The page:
Mark Schofield and Matt Waldman examine several plays from Mac Jones’ portfolio of work and begin to wonder if the more apt comparison for Jones isn’t Peyton Manning.
Another polarizing player at the top of his class is Mac Jones. Mark Schofield has Jones as his fifth-ranked quarterback and I have him third on his board. Both have him graded as a player capable of starting in the NFL, but there was a point that I had Jones as my No.1 quarterback after two of his first three rounds of film study.
After reviewing close 20 minutes of plays that Mark and I compiled for this show—15 minutes of it 3rd-and-long and 4th-and-long situations—I left this episode with two prevailing thoughts:
- Is Jones really a high-functioning baker along the continuum of Tom Brady or more of a chef like Peyton Manning?
- Is Jones actually underrated despite the consensus believing he’s being overrated as potentially the third quarterback taken in this rich class of passers?
Here’s what we discussed during this hour-long show that should help viewers getter a better feel for this rookie prospect who could go as high as third overall in the 2021 NFL Draft:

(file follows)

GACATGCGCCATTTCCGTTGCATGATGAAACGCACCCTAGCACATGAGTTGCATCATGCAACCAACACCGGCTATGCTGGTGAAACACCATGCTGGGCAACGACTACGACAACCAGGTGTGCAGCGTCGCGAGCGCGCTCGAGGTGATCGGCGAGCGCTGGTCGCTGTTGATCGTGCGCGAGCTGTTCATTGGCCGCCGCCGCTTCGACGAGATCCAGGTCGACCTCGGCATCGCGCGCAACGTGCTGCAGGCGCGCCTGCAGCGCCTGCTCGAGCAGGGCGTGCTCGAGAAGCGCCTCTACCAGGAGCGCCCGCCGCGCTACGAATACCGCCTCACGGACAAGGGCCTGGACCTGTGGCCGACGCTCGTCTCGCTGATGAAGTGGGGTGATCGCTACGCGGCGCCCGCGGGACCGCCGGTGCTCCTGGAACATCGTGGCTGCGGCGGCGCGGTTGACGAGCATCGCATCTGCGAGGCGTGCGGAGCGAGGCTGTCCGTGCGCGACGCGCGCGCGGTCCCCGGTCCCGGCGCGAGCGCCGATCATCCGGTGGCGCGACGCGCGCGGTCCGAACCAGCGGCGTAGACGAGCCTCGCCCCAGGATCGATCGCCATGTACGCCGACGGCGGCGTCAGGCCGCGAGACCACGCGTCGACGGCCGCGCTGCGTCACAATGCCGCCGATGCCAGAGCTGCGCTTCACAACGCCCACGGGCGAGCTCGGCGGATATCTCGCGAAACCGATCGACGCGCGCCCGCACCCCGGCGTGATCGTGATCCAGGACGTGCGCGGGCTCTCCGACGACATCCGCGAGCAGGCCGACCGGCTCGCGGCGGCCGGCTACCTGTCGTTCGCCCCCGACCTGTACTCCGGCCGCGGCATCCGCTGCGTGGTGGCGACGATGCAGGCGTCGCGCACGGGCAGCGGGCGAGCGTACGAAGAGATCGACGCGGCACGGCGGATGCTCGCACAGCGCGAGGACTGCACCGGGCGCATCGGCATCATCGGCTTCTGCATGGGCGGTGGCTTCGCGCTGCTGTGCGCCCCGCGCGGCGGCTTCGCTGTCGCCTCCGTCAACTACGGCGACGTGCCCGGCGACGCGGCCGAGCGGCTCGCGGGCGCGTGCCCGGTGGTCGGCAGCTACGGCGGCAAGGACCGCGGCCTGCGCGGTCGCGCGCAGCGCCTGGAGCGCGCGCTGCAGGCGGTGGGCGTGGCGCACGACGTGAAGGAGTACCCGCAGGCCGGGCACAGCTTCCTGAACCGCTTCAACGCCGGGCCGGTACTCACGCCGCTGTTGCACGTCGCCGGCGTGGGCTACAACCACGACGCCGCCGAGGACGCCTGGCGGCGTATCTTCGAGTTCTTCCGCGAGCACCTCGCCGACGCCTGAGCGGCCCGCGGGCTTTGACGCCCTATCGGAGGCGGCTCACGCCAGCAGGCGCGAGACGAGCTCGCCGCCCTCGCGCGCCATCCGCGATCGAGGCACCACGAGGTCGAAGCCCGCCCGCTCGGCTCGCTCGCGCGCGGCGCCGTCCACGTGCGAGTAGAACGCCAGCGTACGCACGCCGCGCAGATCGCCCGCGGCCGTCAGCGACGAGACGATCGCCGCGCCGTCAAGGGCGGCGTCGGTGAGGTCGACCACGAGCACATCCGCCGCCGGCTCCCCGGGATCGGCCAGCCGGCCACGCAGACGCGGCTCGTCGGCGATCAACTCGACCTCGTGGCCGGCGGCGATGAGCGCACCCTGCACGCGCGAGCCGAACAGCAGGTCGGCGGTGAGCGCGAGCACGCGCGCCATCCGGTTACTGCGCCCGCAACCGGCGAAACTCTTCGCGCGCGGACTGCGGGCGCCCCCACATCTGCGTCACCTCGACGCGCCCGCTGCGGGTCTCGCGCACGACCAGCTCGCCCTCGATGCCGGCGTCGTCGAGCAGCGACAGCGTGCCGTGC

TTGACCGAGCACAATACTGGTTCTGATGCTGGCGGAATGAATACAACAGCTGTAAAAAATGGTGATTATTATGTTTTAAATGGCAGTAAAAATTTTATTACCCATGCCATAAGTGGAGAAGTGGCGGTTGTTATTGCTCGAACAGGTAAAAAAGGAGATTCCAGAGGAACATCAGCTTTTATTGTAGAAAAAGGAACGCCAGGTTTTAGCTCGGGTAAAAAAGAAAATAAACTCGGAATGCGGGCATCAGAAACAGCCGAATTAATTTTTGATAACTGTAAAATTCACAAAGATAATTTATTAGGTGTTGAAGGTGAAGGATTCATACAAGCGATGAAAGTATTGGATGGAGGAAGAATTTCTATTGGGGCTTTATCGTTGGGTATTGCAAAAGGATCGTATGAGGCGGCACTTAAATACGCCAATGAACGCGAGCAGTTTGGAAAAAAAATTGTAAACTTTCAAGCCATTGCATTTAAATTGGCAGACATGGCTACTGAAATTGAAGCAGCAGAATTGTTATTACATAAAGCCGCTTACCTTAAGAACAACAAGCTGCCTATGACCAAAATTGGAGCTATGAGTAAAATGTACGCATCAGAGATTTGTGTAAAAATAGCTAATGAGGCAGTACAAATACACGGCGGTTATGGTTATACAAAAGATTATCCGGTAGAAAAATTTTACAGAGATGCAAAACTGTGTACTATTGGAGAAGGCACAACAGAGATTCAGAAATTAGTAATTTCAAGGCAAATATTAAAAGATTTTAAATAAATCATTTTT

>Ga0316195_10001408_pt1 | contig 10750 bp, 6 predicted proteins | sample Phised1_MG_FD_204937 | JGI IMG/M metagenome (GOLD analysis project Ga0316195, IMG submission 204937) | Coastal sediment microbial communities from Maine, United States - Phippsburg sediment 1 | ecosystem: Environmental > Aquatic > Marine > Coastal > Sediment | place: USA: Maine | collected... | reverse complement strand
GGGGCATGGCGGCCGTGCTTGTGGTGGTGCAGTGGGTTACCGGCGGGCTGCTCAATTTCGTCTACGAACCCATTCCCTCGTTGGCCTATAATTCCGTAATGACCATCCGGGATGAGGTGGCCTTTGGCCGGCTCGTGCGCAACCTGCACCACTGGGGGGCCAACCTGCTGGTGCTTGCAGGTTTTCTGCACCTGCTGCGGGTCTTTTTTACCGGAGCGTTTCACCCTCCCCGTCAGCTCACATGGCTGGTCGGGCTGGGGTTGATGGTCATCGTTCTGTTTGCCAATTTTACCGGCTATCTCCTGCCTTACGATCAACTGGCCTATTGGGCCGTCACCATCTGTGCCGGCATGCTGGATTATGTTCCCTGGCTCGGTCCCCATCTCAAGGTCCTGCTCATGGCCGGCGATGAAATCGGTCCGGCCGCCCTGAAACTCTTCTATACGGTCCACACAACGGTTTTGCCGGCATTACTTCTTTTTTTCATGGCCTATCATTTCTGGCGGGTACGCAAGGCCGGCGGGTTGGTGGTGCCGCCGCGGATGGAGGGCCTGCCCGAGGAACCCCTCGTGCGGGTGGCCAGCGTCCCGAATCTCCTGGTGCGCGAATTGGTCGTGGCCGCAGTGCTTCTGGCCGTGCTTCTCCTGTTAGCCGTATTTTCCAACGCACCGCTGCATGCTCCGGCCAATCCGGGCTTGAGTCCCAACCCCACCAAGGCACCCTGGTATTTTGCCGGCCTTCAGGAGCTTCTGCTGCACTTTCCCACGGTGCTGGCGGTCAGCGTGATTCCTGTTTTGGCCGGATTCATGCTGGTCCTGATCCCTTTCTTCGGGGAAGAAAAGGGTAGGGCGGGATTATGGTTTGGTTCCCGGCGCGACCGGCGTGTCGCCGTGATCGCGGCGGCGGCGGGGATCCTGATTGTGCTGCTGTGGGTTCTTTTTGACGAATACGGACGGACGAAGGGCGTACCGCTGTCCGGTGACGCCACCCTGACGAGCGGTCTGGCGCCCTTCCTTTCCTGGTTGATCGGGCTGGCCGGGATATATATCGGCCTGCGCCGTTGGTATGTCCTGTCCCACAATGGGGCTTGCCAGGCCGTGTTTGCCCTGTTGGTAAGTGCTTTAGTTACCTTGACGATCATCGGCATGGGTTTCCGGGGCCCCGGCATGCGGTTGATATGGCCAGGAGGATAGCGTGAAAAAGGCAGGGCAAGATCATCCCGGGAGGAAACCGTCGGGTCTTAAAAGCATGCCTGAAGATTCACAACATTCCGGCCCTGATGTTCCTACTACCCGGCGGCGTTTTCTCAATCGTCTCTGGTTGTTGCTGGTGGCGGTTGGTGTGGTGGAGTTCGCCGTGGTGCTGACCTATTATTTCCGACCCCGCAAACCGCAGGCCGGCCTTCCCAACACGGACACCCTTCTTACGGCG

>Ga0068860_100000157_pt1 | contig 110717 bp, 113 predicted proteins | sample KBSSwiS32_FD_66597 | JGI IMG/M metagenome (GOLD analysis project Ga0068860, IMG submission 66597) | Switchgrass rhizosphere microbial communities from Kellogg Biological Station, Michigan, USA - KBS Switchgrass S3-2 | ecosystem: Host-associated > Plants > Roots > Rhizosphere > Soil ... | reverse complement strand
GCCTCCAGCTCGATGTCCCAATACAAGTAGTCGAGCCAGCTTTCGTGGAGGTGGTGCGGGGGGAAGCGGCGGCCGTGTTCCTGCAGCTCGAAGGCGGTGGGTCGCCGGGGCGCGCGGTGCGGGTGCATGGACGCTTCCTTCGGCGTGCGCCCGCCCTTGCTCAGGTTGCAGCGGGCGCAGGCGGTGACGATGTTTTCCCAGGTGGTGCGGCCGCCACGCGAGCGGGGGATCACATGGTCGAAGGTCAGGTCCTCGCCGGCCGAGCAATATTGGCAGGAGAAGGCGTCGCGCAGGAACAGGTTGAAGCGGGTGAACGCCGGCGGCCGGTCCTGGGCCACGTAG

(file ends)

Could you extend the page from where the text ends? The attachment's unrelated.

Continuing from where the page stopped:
- Jones consistently delivers passes with excellent placement against tight coverage despite the narrative that he rarely has to target tight coverage.
- Jones’ pocket presence might be the best of the quarterbacks in this class.
- He understands how to preempt pressure with his movement.
- He maneuvers with the pocket with timeliness and efficiency.
- He will take big hits to deliver an accurate throw.
- Jones is more creative and quicker to adapt to unexpected events than he might be characterized.
- Jones moves a lot like Manning has an aggressive demeanor as a field general.
- He displays the hips and footwork to make accurate throws of third and fourth reads at the opposite side of the field.
- Jones’ anticipation and placement make him the most dangerous red-zone thrower of this class.
- His play-action and drop game make him an underrated player with misdirection concepts that mesh well with Kyle Shanahan’s schemes even if he’s not the most mobile passer.
- He can work outside the pocket and keep his eyes downfield.
Most evaluators underrated quarterbacks like Jones because they lack the elite arm talent and physical upside that’s easier to project. Jones has more than enough arm strength for the league but it’s far more difficult to project whether his conceptual acumen is at its ceiling because he’s already showing a lot in this area.
I don’t think Jones has reached his ceiling. In fact, I wonder if he isn’t the best quarterback in this class. At the very least, I think he’s closer than most think.
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